Scrivener v. Clark College, 181 Wn.2d 439, 446, 334 P.3d 541 (Wash. 2014) (internal citations and quotation marks omitted).

At this point, I’ve gone over enough information to warrant revisiting the main issue of this article: under both Washington Law Against Discrimination (WLAD) and the McDonnell Douglas Framework, can a failure-to-promote plaintiff circumstantially prove that discrimination was a substantial factor motivating the employer, even though the employer’s stated reason is legitimate?  The answer lies in the proper definition and application of the third prong of McDonnell Douglas — pretext.

The Fulton Error


The definition of “pretext” under McDonnell Douglas has contracted and expanded over the last two decades as a result of the “Fulton Error.”  In 2014, the Washington State Supreme Court, in Scrivener v. Clark College, essentially described the Fulton Error as follows:
  1.  In 1995, the Court of Appeals in Kuyper v. Dep’t of Wildlife, 79 Wn.App. 732, 738-39, 904 P.2d 793 (1995), listed the following four factors as examples of how to prove the defendant’s articulated reasons were pretextual:  (1) the reason has no basis in fact, (2) it was not really a motivating factor for the decision, (3) it lacks a temporal connection to the decision, or (4) was not a motivating factor in employment decisions for other employees in the same circumstances.
  2. In 2000, the Court of Appeals in Fulton v. Dep’t of Soc. & Health Servs., 169 Wn.App. 137, 161, 279 P.3d 500 (2012), repeated these four factors, omitting that they were only examples – thus creating the “Fulton Error.”
  3. In 2013, the Court of Appeals in Scrivener v. Clark Coll., 176 Wn.App. 405, 309 P.3d 613 (2013), review granted, 179 Wn.2d 1009, 316 P.3d 495 (2014), repeated the Fulton Error, overlooking that a plaintiff may also establish pretext by proving that discrimination was a substantially motivating factor in the employment decision.
Eventually, the Washington State Supreme Court decided it was time to address the Fulton Error.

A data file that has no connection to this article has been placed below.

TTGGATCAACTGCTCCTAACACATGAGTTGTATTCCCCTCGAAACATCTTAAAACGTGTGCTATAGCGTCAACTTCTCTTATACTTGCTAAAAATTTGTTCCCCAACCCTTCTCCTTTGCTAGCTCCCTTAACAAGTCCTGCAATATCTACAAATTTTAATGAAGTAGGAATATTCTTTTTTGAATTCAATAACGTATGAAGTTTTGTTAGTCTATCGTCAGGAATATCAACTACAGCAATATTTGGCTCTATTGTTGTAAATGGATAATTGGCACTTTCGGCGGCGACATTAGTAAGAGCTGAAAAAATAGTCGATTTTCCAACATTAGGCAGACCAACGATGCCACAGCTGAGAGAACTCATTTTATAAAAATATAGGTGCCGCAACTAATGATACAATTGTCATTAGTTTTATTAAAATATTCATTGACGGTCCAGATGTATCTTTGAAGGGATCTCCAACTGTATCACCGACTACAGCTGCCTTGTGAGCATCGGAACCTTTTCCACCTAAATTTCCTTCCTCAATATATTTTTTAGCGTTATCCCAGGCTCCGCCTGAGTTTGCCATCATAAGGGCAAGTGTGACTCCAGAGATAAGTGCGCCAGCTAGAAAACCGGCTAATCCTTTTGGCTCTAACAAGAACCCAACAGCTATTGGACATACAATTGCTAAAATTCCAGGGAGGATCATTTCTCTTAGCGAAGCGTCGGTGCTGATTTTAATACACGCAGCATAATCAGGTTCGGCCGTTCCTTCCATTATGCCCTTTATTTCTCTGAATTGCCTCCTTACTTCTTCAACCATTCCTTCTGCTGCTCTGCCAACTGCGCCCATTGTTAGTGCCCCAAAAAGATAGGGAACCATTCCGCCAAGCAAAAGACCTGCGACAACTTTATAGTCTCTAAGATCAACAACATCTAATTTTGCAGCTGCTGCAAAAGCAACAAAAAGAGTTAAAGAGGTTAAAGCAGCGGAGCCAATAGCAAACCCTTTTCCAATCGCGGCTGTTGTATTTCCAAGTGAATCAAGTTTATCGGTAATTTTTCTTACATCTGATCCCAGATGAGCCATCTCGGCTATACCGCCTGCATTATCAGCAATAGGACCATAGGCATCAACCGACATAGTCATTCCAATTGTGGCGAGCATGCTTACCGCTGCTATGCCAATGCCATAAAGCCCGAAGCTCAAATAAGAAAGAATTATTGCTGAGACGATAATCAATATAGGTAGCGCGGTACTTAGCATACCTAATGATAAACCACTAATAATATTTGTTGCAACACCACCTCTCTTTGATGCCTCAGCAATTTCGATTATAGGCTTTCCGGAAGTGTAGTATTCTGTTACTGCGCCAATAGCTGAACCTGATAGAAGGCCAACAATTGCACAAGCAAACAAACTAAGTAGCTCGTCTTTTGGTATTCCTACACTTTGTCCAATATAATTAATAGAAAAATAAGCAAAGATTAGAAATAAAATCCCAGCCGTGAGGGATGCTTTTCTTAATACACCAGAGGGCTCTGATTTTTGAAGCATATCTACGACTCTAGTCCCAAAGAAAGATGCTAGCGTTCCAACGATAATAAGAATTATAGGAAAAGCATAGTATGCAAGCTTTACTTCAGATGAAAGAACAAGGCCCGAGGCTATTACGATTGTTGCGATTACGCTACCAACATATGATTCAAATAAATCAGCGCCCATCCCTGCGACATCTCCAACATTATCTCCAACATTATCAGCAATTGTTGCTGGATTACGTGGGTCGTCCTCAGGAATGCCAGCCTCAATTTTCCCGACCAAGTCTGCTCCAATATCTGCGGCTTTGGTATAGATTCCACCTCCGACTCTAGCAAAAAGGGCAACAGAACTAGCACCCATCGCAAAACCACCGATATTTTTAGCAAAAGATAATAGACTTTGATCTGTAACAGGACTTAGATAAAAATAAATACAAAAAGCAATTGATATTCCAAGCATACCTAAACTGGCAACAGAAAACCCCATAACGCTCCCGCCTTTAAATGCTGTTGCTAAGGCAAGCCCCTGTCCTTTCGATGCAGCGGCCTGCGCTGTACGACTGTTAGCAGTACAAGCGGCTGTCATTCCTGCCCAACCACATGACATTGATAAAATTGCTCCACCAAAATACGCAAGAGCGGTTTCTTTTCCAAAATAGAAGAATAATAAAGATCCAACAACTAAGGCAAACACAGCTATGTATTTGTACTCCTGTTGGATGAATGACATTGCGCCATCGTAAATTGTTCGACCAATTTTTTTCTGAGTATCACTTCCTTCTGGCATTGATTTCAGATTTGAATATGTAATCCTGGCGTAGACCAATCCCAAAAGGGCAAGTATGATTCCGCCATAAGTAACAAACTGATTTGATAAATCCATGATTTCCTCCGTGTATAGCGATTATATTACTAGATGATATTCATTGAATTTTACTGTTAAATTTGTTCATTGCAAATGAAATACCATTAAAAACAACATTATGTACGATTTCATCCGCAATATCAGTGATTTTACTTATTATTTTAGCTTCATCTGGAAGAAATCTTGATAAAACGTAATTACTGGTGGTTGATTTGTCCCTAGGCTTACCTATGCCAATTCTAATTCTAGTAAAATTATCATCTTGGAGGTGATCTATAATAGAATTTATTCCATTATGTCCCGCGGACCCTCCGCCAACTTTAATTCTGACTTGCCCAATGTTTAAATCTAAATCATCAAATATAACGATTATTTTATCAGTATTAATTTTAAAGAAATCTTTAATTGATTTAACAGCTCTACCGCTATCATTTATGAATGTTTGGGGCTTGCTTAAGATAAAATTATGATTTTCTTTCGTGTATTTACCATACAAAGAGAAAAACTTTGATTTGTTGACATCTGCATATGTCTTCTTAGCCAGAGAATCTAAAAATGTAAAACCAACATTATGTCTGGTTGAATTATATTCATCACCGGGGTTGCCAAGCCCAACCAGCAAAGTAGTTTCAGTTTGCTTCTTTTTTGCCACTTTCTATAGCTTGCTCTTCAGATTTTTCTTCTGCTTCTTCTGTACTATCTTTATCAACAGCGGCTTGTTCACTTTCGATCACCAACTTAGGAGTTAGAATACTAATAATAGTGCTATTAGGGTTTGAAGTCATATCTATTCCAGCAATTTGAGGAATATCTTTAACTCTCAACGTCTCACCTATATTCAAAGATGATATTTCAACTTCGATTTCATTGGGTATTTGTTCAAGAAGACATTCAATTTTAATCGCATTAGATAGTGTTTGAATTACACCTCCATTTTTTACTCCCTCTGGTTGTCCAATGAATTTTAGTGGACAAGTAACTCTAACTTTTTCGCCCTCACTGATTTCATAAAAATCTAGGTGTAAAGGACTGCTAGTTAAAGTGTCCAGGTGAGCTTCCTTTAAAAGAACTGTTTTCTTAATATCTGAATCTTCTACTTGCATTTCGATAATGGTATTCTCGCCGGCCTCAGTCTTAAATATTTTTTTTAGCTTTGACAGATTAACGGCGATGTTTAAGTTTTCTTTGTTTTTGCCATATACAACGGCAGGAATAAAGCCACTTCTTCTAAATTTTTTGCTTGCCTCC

The Pretext Prong


In 2014, the Washington State Supreme Court elected to review the 2013 Scrivener decision and found that an employee may satisfy the pretext prong by offering sufficient evidence to create a genuine issue of material fact either (1) that the defendant’s reason is pretextual or (2) that although the employer’s stated reason is legitimate, discrimination nevertheless was a substantial factor motivating the employer. Scrivener v. Clark College, 181 Wn.2d 439, 446-47, 334 P.3d 541 (Wash. 2014). Moreover, the court found that an employee does not need to disprove each of the employer’s articulated reasons to satisfy the pretext burden of production.  Id. at 447 (internal citation omitted). The court went on to say,

[O]ur case law clearly establishes that it is the plaintiff’s burden at trial to prove that discrimination was a substantial factor in an adverse employment action, not the only motivating factor. (internal citation omitted). An employer may be motivated by multiple purposes, both legitimate and illegitimate, when making employment decisions and still be liable under the WLAD. 

Id. at 447(internal citations omitted).

The Scrivener Correction


The court then squarely addressed the Fulton Error and ruled, “A plaintiff may satisfy the pretext prong using one of the four factors listed by the Court of Appeals, but the plaintiff may also satisfy the pretext prong by presenting sufficient evidence that discrimination nevertheless was a substantial factor motivating the employer.” Id. at 448 (emphasis added).


Conclusion


Thus, I believe that under both Washington Law Against Discrimination (WLAD) and the McDonnell Douglas Framework, a failure-to-promote plaintiff can prove that discrimination was a substantial factor motivating the employer, even though the employer’s stated reason is legitimate.


LEARN MORE

If you would like to learn more, then consider contacting an experienced Washington State Employment Discrimination Attorney as soon as possible to discuss your case. Please note: the information contained in this article is not offered as legal advice and will not form an attorney-client relationship with either this author or Williams Law Group, PS; please see our DISCLAIMER.

–gw